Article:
Awhile back, I started becoming frustrated with my condo in Philadelphia. The neighborhood was changing and so was the building. It didn’t feel like home.
But I didn’t consider moving. I thought my options were limited because I have pets and other considerations. When I talked to real estate agents, they agreed. It’s going to be tough, they said. Even the most experienced agents felt that way.
One day, I got in touch with a different real estate agent. He had a different take on things. He also knew a different part of the market and the city. We talked about options to move and I plan to close on a new home very soon.
What have I learned?
1 – You always have more options than you realize. When you feel trapped, it’s easy to overlook them.
2 – Don’t believe anyone who says you have no options, or only bad options.
3 – Keep talking to people — paid and unpaid — till you start getting new solutions.
Reframe the question to get out of Either/Or
Some things in life are truly binary. You’ve probably heard the jokes about being “just a little bit pregnant.” An old-fashioned light is on or off. At any given time, you’re married or single. Those are your only choices.
But when I work with clients on careers, I find it’s easy to get stuck when you assume you’ve got a yes/no or either/or decision. For example:
One client wondered, “Do I finish my degree or try to advance in my career?” After just one conversation, he realized he could do both…and the solution was closer than he realized.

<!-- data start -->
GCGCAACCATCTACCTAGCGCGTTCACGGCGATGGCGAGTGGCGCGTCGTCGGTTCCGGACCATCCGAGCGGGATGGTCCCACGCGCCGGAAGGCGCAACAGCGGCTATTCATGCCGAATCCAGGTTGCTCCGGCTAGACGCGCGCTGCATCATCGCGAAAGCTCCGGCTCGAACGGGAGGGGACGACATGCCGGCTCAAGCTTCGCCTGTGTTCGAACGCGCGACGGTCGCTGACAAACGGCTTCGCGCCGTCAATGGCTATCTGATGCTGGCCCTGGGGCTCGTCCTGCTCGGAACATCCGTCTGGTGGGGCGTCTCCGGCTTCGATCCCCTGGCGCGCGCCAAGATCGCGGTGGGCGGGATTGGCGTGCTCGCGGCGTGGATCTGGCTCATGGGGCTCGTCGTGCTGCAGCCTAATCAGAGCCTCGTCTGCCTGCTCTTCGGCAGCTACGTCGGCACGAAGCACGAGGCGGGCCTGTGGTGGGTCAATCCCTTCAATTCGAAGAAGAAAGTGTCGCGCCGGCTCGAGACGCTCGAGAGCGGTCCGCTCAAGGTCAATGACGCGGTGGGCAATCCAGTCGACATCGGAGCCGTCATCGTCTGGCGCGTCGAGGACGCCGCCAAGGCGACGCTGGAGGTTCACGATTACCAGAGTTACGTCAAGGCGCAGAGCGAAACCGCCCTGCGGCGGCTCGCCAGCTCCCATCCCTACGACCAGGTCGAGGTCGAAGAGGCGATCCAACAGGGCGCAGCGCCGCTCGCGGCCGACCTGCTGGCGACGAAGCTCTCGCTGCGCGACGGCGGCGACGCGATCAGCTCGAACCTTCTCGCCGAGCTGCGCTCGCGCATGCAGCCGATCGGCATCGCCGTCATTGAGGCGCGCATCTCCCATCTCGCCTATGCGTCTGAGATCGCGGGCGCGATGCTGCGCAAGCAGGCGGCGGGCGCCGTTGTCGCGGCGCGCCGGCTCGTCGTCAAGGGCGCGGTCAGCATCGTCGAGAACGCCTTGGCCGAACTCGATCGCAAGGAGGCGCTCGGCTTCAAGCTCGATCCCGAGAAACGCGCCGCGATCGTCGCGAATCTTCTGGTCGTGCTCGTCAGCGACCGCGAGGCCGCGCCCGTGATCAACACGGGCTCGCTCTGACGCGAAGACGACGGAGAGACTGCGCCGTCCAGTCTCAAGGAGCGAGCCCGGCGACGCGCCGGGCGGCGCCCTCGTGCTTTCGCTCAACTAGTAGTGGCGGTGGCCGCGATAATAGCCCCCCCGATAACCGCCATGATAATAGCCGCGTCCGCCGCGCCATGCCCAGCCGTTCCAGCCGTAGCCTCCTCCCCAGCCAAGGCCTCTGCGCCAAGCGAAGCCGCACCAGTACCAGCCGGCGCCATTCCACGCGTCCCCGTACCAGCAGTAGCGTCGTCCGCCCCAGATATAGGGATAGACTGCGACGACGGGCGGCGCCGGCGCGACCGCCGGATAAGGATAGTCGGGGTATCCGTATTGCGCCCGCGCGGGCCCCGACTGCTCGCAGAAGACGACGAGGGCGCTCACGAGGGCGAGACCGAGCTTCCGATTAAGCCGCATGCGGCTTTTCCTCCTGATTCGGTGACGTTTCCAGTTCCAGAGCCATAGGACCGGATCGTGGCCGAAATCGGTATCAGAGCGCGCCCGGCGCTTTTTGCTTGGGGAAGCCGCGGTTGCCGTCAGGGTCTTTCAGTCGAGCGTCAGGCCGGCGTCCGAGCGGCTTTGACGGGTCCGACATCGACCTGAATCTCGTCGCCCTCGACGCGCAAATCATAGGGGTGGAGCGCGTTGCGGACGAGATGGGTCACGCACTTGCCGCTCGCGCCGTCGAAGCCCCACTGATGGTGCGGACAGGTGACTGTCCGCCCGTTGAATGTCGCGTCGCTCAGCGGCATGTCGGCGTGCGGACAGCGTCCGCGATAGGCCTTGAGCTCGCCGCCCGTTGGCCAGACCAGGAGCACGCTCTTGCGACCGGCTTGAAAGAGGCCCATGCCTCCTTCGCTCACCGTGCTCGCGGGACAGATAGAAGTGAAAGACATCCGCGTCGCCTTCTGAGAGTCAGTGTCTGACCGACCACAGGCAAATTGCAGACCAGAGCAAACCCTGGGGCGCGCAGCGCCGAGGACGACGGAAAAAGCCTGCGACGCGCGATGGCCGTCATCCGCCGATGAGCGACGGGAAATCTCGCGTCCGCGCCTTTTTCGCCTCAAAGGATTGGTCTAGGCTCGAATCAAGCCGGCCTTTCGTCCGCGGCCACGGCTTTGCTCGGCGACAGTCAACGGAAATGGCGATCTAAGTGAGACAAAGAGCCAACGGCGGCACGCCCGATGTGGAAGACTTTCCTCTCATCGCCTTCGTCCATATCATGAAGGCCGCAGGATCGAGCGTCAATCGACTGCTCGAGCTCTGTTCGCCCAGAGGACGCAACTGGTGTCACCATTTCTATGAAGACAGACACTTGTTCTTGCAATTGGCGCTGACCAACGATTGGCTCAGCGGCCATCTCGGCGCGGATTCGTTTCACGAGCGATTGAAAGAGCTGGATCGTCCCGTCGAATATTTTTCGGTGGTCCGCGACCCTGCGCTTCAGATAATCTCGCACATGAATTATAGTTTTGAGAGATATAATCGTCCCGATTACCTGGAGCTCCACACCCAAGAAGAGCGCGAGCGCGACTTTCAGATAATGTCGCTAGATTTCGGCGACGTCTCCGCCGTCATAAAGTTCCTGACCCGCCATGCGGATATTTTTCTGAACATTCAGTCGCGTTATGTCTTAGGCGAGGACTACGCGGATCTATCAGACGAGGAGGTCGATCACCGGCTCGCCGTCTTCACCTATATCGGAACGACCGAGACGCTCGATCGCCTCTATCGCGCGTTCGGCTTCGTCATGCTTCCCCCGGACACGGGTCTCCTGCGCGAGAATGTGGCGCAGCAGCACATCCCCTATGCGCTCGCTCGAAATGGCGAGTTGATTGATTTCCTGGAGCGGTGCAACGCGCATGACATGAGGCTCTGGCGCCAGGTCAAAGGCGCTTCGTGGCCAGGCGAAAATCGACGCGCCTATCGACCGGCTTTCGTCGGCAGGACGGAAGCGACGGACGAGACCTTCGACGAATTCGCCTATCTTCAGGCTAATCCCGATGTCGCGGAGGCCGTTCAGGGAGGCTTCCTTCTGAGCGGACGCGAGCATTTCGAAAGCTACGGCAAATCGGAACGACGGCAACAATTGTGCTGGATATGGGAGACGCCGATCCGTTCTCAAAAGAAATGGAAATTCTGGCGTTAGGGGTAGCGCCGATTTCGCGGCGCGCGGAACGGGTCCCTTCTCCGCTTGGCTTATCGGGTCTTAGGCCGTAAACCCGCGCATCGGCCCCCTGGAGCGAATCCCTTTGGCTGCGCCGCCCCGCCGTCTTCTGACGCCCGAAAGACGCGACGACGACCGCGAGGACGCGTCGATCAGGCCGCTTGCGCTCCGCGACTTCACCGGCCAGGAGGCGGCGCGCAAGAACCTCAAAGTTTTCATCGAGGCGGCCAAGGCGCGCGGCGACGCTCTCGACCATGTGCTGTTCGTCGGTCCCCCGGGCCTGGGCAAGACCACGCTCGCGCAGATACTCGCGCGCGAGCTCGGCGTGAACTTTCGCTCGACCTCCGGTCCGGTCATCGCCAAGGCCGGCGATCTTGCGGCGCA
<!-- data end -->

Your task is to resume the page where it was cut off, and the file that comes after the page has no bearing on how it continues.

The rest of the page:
Often clients ask, “Should I stay in my present job or look for something new?” Often you can target both goals if you have sufficient flexibility.
If you’d like to see how to stop the either/or dilemma, consider a Power Hour coaching call. Often that’s all we need to get your career path un-stuck and clear a path for you to find your dream career.
Parallel With Careers
Often people hire me for a consultation when they feel trapped. Recruiters will offer limited perspective; they’re loyal to their business owner clients, not to you, the job seeker. And they’re not equipped to help you think out of the box; in fact, they may have a conflict of interest if they do.
For instance, one client was very close to finishing a doctoral degree. He had a good job that didn’t require a Ph.D. and wasn’t sure whether he should quit his job and work to complete the degree requirements.
He felt trapped. If he quit his job, he’d be facing financial issues. If he stayed and dropped the degree, he’d be tossing away years of work, but he was beginning to believe the tradeoff would be worthwhile.
When we talked, he began to realize his decision didn’t have to be an either/or, but instead a yes/and. We talked about how he could make room in his schedule to write his dissertation without leaving his job or lowering the quality of his performance. Today he’s in a C-level job (the degree helped him stand out in his technical field) and he’s gained considerable satisfaction from using his degree to teach college-level courses in his field.
Another client felt trapped by a mediocre performance review. She didn’t want to leave her job but felt the ceiling close in on her. As she talked out her options, she realized that she was operating from a position of strength. She was known throughout the company, even to the CEO, as a rising star. We came up with a strategy for her to transfer to a new department, where she thrived. Her review never held her back.
Working with clients who feel stuck is one of the best parts of my role as a career consultant. Often my clients begin by feeling scared and trapped; by the end of the call, they begin to realize, “Hey, I’ve got options!”
Feeling stressed is the best way to kill off your creative problem-solving mojo. A consultation de-stresses and opens the doorway to new possibilities.
If you relate to this situation (or if you’re comfortable but want to set the stage for your next act), I’d love to work with you. Join my career program at
And if you have any questions, click here.